Adam and Eve have no shame, they have nothing to be ashamed about. They have no burden of guilt or feeling of awkwardness or wrongdoing. They are shame and guilt free. But after they ate the apple Adam and eve saw their shame (nakedness) and needed to cover it so they made clothes. They see there is something wrong with us, we are not perfect, they are burdened with fear and shame and so they sew themselves loincloths out of fig leaves. But then letter, having been found by God and cursed for their disobedience God makes clothes for them out of animal skin, God covers up their shame. Notice that there is no need for clothing before the fall, it is only upon the arrival of sin and the removal of innocence that the concept of nakedness and shame arrives. Notice secondly as Matthew Henry says

“when God made clothes for our first parents he made them warm and strong, but coarse and very plain: not robes of scarlet, but coats of skin. Their clothes were made, not of silk and satin, but plain skins; not trimmed, nor embroidered, none of the ornaments which the daughters of Zion afterwards invented, and prided themselves in.”

And so we can conclude that the nakedness and need for clothing represents the second mark of the curse, which is shame or guilt. A sense of wrongdoing and fear of God which Adam and Eve experienced after they had eaten the fruit.

Therefore coming back to the passage. If John means the crown of thorns to represent the curse of pain and toil. The robe may represent the clothing man needs to cover the curse of shame and guilt before God.

What is really ironic about the way John presents both these items if they are indeed to be seen a symbolic of the fall is that man shapes the curse of pain like a crown and fashions clothes of luxury and pride. Mocking God, “even the curse you have given us we wear as a crown and we have covered our shame in splendour.” John wants us to see the truly rebellious nature of unrighteous man who mocks the righteous God.

And so in both these items we see the image of fallen man. And what happens? Jesus takes this image and takes it upon himself. He is clothed in the robe and wears the crown of thorns. Jesus becomes the image of fallen man, cursed with pain and covering his glory with shame and human pride. He the fullness of God becomes crowned and clothed in the fullness of fallen man.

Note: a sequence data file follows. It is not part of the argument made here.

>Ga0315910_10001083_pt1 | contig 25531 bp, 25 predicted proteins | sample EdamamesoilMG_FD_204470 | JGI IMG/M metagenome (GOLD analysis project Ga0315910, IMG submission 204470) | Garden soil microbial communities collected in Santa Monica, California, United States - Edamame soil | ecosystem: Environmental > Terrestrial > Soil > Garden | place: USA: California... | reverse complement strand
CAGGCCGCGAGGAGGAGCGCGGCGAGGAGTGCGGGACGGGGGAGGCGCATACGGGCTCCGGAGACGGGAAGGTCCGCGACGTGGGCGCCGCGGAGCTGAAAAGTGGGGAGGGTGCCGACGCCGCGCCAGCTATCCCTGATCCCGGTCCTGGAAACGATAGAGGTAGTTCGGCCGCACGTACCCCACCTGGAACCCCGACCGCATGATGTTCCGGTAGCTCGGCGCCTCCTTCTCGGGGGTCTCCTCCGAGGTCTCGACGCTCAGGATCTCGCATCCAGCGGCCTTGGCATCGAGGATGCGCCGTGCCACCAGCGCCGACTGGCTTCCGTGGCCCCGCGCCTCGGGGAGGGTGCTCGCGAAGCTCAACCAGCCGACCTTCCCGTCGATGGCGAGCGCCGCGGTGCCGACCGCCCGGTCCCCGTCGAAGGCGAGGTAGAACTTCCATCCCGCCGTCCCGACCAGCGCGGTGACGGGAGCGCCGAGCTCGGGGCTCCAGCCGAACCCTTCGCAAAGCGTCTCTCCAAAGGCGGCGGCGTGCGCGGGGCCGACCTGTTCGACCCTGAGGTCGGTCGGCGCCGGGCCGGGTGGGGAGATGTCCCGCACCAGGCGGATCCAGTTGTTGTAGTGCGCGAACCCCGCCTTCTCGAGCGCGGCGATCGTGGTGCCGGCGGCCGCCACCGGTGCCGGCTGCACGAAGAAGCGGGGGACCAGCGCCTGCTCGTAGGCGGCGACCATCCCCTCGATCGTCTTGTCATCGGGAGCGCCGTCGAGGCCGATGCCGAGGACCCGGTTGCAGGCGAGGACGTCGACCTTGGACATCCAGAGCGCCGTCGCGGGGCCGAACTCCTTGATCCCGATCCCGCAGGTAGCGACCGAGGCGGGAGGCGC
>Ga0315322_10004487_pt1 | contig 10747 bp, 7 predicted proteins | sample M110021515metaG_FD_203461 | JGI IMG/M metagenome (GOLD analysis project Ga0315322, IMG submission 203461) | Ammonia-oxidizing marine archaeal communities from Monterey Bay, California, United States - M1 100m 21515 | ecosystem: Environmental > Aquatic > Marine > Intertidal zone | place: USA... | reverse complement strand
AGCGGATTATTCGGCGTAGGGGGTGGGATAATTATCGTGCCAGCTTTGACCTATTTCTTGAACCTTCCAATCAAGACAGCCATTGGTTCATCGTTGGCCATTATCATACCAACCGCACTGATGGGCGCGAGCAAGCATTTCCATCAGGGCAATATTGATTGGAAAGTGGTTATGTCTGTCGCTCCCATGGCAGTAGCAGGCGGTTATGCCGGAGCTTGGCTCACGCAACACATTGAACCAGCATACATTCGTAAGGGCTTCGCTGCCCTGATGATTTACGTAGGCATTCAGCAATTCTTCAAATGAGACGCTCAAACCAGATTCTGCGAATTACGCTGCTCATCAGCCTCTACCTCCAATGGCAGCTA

And so John sets the scene for his final piece of irony. Here, unrighteous man takes God's seat of judgement over the righteous son of God who has taken man's fallen nature and man mocks God. Jesus in the image of man rightly receives the righteous mockery from the unrighteous. Let me say that again. Jesus in the image of man rightly receives the righteous mockery from the unrighteous. John's greatest piece of irony is that the mockery Jesus receives is right and righteous because Jesus has taken upon himself the full curse of fallen man. But that mockery comes from the very lips of those who should rightly bear that image and therefore receive that mockery.

And so these verses do not simply represent the horrific mistreatment of the innocent by savage man. John is screaming out to us, here is the fullness of God becoming the fullness of man. Jesus takes upon himself every facet of the curse of fallen man right down to the ridiculous as he wears the curse as a crown and the robes of pride to cover fallen shame.

What a saviour we have that even although he is the righteousness of God, He took upon himself the full curse of the fall and the punishment that is ours by right. This is what John is saying to us. The death of Jesus does not merely represent the barbaric nature of humanity who slaughtered the innocent son of God for Jesus did not come into the world to rescue the Jewish nation from the Roman occupation and set up the heavenly kingdom of God on earth the way the Jews though the Messiah would. Jesus came to die for our sins that we may be clothed not with shame and nakedness but rather clothed with righteousness and no longer be subject to the pain and toil of the world, but be given eternal life in heaven. Jesus came to bear the curse and reverse the curse that we might be set free to know Him, love Him, rejoice in Him. In Christ we are free. And soon we will see him face to face. This Easter let us not mourn the death of a innocent but rejoice at the grace of God in the face of Christ Jesus our Saviour.